River Boy is a young adult novel by Tim Bowler, published by Oxford in 1997. It is the story of a teenage girl facing the prospect of bereavement. Bowler won the annual Carnegie Medal, recognising the year's best children's book by a British subject.River Boy also won the 1999 Angus Book Award.
Margaret K. McElderry Books (Simon & Schuster) published the first U.S. edition in 2000 (ISBN 0-689-82908-6).
1 Plot summary,
3 Literary significance and reception,
4 See also,
6 External links,
Fifteen-year-old Jess, a dedicated swimmer, dotes on her grandfather, a fiercely independent and cantankerous artist. When he falls ill, he insists on returning to the isolated valley where he lived as a child to finish his last painting, a haunting landscape called 'River Boy'. Jess is desperately trying to cope with the knowledge that her grandfather is dying, and she does her best to help him finish the painting that is so important to him.
While exploring the valley, Jess feels a strange presence and sees a mysterious boy in the river, now there, now gone. When she eventually meets the boy, he gives her some surprising advice that leads to the painting being finished against everyone's expectations. In return, he challenges her to join him in swimming down the river from the source to the sea, over forty miles. Jess refuses, saying she must stay with her grandfather, and watches him dive from the waterfall into the river. Soon after, hearing about her grandfather as a boy, she has a sudden revelation, and she swims after the boy to the mouth of the river, where he is waiting for her before finally disappearing. Jess then learns that her grandfather has died peacefully, leaving her his painting of the 'River Boy', which she now realizes is both a landscape and a portrait of the boy she met - a self-portrait.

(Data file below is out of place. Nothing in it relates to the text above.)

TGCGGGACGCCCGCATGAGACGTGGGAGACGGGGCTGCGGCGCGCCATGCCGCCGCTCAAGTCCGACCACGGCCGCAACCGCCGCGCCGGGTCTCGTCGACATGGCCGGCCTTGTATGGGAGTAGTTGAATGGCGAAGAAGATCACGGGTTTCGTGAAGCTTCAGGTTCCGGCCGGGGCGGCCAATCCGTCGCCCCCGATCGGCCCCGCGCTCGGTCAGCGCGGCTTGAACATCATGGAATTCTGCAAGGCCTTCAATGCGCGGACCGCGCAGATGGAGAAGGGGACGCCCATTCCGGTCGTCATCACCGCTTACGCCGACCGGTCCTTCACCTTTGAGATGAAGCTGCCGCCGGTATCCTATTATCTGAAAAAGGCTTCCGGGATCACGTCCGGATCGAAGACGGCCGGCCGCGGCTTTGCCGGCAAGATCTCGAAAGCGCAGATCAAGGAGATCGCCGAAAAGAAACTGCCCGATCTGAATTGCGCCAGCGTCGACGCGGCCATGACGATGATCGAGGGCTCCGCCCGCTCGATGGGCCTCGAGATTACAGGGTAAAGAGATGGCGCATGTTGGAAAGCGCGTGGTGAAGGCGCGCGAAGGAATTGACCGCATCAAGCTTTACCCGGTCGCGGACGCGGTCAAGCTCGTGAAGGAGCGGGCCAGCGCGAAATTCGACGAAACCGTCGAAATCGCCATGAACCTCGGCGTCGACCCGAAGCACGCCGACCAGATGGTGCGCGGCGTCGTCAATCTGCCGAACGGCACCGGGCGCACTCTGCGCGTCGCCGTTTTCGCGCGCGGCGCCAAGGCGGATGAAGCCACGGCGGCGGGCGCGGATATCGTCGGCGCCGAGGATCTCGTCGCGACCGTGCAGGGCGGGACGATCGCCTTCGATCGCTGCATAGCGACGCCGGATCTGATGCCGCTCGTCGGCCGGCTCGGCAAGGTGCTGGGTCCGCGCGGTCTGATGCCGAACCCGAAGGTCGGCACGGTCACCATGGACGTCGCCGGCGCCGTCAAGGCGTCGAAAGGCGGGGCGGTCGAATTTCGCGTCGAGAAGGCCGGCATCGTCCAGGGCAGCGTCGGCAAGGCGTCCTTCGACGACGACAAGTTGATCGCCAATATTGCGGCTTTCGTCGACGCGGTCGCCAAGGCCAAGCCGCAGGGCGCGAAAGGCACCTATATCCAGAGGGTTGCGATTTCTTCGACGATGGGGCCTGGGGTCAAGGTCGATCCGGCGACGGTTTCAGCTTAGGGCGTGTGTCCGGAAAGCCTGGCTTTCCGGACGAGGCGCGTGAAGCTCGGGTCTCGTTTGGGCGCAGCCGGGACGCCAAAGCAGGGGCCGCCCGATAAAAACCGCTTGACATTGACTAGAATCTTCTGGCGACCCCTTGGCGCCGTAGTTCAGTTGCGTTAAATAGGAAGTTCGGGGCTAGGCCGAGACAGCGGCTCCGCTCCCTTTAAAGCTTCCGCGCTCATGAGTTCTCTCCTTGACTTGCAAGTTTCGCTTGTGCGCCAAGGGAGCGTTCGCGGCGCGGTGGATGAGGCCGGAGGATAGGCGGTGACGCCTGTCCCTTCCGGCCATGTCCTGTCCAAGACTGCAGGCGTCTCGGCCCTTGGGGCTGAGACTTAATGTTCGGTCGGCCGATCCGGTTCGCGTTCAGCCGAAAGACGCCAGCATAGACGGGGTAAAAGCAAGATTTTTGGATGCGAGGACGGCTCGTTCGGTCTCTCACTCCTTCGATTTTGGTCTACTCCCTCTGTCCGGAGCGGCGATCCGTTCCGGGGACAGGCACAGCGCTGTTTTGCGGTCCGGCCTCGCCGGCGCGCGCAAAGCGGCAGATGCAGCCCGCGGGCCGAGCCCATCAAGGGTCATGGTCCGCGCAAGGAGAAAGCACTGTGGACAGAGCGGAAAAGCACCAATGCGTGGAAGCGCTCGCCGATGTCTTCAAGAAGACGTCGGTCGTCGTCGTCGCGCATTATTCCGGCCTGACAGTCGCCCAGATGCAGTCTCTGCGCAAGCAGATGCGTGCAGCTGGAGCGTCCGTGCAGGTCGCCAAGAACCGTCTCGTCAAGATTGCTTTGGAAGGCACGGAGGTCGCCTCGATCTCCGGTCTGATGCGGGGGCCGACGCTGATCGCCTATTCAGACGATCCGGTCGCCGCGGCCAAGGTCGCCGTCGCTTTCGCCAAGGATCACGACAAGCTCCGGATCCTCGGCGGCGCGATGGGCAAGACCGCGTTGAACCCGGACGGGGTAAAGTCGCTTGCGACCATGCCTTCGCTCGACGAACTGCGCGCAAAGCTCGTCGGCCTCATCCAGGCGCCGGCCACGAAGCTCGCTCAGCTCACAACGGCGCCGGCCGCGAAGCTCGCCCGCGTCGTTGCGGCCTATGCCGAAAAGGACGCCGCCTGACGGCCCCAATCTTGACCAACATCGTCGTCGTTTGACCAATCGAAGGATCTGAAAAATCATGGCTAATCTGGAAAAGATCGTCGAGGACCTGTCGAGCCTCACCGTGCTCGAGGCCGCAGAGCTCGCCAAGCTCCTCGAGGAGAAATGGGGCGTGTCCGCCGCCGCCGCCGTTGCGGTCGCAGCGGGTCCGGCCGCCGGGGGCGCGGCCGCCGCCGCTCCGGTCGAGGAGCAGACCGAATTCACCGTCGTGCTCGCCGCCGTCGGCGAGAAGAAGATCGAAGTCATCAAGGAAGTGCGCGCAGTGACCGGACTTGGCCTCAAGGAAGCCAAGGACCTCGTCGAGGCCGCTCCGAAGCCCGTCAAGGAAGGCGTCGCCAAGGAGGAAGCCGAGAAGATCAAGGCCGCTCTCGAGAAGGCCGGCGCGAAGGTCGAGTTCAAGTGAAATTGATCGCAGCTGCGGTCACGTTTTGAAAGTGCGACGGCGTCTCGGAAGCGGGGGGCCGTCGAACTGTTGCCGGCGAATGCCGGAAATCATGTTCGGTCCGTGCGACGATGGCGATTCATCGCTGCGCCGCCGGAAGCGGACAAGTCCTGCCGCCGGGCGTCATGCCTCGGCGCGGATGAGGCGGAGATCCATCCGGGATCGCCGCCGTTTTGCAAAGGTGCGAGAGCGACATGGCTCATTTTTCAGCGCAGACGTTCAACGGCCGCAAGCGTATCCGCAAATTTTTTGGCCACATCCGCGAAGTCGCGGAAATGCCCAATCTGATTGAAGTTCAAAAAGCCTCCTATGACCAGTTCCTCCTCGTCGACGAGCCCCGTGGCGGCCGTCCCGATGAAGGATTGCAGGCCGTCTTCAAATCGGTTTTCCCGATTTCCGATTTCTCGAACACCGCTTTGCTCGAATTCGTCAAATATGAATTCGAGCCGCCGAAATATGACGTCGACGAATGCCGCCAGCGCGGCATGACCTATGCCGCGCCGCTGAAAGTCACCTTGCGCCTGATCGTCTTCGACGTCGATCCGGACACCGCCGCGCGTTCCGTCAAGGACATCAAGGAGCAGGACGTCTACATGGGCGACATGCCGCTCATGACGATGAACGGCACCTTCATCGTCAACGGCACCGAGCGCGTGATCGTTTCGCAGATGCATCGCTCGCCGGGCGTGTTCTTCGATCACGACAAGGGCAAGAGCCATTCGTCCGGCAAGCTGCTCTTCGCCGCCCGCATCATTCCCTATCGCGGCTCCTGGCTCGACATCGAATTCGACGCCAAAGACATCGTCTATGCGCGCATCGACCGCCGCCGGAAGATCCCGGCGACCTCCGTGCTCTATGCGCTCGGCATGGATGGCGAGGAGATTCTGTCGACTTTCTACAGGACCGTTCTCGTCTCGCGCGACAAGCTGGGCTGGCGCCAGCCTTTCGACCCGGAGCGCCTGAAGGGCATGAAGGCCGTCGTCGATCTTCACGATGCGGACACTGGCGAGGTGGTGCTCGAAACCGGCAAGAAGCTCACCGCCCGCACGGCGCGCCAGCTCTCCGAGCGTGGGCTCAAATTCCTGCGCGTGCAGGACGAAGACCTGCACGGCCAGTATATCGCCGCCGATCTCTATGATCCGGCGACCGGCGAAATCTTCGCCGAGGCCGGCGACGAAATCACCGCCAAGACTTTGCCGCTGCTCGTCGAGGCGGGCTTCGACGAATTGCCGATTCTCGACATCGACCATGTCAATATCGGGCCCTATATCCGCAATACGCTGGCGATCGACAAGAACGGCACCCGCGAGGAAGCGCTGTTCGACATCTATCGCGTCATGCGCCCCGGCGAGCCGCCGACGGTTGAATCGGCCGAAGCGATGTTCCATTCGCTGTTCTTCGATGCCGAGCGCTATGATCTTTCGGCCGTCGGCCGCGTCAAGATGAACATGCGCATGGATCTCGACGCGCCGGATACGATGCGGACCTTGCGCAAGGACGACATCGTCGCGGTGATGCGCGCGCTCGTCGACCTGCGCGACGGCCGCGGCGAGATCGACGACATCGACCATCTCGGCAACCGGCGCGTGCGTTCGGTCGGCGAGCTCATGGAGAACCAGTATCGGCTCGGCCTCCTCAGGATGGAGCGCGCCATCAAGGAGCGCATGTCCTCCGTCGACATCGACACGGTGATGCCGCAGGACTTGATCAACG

Jessica (Jess), a fifteen-year-old swimmer,
Grandpa, an artist at the end of his life,
Dad, his son, Jess's father,
Mum, Jess's mother,
Alfred, a garrulous neighbour who knew "Grandpa" as a boy,
The river boy,
Literary significance and reception:
Susan Cooper described the novel as "a poem, as well as a very moving novel", saying that "A river is a natural metaphor for life and death and Tim Bowler uses it to wonderful effect in this lovely simple story."
Reviews in the national newspapers praised the novel's atmosphere and subject matter:
"River Boy is strong on mood and atmosphere. It deals with death unpretentiously and unsentimentally, investigating the final stages with dignity and calm." -The Guardian,
"A lyrical story of bereavement that manages not to be effete thanks to credible and courageous characters and a plot that involves mystery and tension." -The Sunday Times,
"The atmosphere is haunting, the sense of the power beyond ourselves, strong and silent, and the mystery of the natural world, woodlands and airy hills and sliding, glittering water are beautifully suggested, as is the strength - oh, subject most rare - of familial love." -The Spectator,
In announcing the award of the 1997 Carnegie Medal, the judges said: "This extremely fine novel was a clear winner... River Boy has all the hallmarks of a classic - it deepens with re-reading, and takes the reader on a journey. You are not the same person at the end of this book".
In the U.S., Kirkus Reviews criticised the novel sharply, concluding: "Thoughtful readers will easily predict that the elusive boy is Grandpa and that the death will be timed to coincide with the boy reaching the sea. Readers who do not, though, may tire of the repetitious family dithering over an old man who is tyrannical, emotionally remote, and self-absorbed. Sadly, his decline makes for reading more painful than engrossing."